Shelly Palmer

There’s a very strong confirmation bias for all content today, regardless of whether it’s entertainment, news, or just information. It will grow even stronger as technology improves. As content distributors, we are fighting the hardest fight ever: getting through the personal filters of people who have opted into their own world view. Many have no interest in getting out of it. […] The free and … [ Read more ]

Ryan Avent

The wealth of humanity is limited by our ability to produce goods and services of value. The production of goods and services of value increasingly rests on the collection, processing and management of information. There is no value without the knowledge of what can be produced, what ought to be produced, and how it can be produced most effectively. It is the information-processing structures of … [ Read more ]

Peter Drucker

Information, like electricity, is energy. Just as electrical energy is energy for mechanical tasks, information is energy for mental tasks.

Peter Drucker

Psychology tells us that the one sure way to shut off all perception is to flood the senses with stimuli. That’s why the manager with reams of computer output on his desk is hopelessly uninformed. That’s why it’s so important to exploit the computer’s ability to give us only the information we want—nothing else. The question we must ask is not, “How many figures can … [ Read more ]

Peter Drucker

We cannot put on the computer what we cannot quantify. And we cannot quantify what we cannot define. Many of the important things, the subjective things, are in this category. To know something, to really understand something important, one must look at it from 16 different angles. People are perceptually slow, and there is no shortcut to understanding; it takes a great deal of time. … [ Read more ]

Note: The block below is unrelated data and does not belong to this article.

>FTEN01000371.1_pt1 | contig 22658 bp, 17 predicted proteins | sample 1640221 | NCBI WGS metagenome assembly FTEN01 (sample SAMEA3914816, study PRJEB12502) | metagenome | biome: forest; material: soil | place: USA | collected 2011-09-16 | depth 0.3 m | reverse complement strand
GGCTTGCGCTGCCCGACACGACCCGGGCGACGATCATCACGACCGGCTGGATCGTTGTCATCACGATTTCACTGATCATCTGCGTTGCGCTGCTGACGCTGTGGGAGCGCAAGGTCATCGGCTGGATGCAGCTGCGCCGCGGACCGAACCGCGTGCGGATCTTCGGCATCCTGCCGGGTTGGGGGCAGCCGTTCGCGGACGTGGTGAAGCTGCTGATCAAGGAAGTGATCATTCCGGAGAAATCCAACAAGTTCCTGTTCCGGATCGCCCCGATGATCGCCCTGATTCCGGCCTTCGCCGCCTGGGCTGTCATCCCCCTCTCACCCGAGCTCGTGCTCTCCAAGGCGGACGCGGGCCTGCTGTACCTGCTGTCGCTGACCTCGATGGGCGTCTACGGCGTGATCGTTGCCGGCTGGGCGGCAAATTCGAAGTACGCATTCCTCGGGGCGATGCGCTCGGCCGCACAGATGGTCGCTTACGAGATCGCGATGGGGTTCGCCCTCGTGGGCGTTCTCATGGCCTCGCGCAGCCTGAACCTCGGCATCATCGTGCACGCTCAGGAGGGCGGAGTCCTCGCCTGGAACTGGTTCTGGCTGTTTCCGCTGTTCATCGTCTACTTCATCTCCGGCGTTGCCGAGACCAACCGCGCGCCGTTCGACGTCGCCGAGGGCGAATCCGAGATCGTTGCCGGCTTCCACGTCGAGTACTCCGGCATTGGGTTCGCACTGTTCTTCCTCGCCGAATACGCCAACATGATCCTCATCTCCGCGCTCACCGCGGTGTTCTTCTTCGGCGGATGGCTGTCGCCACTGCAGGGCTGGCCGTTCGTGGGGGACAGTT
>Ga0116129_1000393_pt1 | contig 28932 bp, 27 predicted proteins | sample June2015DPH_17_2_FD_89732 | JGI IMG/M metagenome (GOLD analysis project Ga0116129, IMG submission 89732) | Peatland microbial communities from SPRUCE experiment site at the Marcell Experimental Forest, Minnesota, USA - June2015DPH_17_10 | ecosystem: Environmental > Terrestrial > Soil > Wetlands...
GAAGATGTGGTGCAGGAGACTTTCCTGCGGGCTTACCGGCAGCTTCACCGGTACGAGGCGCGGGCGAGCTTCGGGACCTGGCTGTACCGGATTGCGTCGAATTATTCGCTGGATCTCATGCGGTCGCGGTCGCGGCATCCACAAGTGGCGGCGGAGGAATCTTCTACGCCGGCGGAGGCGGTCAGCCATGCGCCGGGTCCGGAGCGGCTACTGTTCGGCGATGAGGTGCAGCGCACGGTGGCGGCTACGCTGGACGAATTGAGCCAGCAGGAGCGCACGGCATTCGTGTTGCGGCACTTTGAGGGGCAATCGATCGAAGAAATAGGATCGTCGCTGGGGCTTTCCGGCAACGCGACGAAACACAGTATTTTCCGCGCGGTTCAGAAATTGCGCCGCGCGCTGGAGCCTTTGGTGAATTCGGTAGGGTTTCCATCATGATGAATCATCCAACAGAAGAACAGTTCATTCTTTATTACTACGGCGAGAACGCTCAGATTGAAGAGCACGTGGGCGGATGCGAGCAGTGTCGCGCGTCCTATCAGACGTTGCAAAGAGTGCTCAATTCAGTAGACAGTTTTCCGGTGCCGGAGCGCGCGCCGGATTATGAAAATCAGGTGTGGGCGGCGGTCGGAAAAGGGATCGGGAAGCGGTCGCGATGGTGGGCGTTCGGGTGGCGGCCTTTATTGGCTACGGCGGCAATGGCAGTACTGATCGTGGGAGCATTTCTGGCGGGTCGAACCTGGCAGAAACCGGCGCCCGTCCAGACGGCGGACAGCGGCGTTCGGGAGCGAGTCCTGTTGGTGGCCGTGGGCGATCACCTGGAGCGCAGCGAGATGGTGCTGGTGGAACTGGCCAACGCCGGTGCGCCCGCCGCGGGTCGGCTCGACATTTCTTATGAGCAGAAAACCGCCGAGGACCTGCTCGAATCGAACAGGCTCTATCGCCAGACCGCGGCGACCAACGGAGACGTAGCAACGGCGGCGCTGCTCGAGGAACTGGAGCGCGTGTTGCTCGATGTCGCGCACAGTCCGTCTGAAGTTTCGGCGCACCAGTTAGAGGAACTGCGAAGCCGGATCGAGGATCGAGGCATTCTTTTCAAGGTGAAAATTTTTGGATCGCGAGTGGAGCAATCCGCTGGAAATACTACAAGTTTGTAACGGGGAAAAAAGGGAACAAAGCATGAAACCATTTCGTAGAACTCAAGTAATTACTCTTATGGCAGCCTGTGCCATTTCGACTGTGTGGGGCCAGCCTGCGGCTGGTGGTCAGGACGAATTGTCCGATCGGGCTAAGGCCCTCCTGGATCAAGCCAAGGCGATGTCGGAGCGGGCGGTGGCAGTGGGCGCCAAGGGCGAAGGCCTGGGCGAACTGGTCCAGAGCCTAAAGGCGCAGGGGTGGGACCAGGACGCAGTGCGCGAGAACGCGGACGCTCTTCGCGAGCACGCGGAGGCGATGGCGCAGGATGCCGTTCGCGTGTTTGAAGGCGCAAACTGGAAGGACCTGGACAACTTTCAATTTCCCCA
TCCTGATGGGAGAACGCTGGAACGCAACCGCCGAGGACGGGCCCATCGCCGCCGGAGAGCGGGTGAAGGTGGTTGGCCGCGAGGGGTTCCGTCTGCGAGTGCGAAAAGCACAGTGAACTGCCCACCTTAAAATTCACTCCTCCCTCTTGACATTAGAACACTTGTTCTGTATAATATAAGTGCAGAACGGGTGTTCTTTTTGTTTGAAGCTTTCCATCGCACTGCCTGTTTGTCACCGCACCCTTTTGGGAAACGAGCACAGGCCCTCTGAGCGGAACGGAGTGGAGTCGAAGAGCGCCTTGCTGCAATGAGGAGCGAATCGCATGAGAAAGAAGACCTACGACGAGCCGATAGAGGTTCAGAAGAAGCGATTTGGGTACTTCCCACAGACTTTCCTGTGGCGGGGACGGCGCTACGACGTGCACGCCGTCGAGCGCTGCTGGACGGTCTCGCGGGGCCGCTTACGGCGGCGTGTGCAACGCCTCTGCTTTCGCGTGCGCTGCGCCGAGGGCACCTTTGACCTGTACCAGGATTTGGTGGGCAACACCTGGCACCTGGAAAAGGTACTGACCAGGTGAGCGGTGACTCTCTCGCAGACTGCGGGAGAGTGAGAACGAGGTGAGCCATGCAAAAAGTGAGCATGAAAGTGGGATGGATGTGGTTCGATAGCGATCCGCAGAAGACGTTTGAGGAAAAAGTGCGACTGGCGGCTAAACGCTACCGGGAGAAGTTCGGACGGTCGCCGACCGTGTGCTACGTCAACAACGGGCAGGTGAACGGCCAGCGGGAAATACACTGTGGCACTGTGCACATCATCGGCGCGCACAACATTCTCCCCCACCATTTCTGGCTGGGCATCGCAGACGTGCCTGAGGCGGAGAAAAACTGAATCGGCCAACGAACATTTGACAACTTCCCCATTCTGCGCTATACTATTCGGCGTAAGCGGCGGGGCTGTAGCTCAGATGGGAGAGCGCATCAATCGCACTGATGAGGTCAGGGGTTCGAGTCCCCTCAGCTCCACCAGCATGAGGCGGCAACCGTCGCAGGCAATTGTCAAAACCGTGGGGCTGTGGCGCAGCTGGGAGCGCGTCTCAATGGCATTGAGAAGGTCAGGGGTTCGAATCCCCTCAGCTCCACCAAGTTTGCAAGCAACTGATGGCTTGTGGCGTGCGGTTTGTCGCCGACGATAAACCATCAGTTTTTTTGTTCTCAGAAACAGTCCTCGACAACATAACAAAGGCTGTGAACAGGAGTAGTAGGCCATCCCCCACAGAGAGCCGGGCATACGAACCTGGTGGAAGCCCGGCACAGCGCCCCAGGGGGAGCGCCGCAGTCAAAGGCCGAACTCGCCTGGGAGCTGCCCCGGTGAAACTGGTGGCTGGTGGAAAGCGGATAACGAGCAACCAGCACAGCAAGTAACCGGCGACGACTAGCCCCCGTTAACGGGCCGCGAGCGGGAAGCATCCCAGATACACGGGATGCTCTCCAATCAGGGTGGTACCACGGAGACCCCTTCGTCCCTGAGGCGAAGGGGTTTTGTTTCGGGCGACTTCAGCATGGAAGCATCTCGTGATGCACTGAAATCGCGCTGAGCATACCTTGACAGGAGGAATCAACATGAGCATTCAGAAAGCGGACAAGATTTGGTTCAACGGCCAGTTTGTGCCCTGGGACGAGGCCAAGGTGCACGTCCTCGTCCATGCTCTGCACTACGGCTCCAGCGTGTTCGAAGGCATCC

Peter Bell

Analytics is to management as a light bulb is to darkness: it is illuminating and helpful in revealing both future opportunities and pitfalls. Descriptive analytics seeks to understand past data and is widely used. Predictive analytics seeks to understand the future. This is a challenge for many firms, since it brings in risk (the future is uncertain) and the need to manage risk. Prescriptive … [ Read more ]

Rita Gunther McGrath

I don’t think there’s any perfect organizational structure. But we tend, unfortunately, to perceive reorganization as a negative thing. Companies use structures as a means to an end—to coordinate activity, to capture and share information, and to get the right expertise to bear on the right problem. There’s nothing wrong with changing structure.

But there’s a nuance to it. In a fast-moving environment, structures that require … [ Read more ]

Jim Rohn

Finding is reserved for the searchers. We don’t find what we need; we find what we search for. Needing is not a prerequisite to getting value. You can’t be a needer, you have to be a searcher.

Arnold Brown

The Net is creating a demand for navigators—individuals (or computer programs) who can take people and businesses with their own information-overflow problems by the hand to help them find their way through a thicket of information.

Clayton Christensen

Data is heavy. It wants to go down, not up, in an organization. In other words, most employees, just by the nature of their responsibilities, don’t want to provide data to their bosses. When there’s a problem, they want to solve it and tell the people above them that they solved it. Information about problems thus sinks to the bottom, out of the eyesight and … [ Read more ]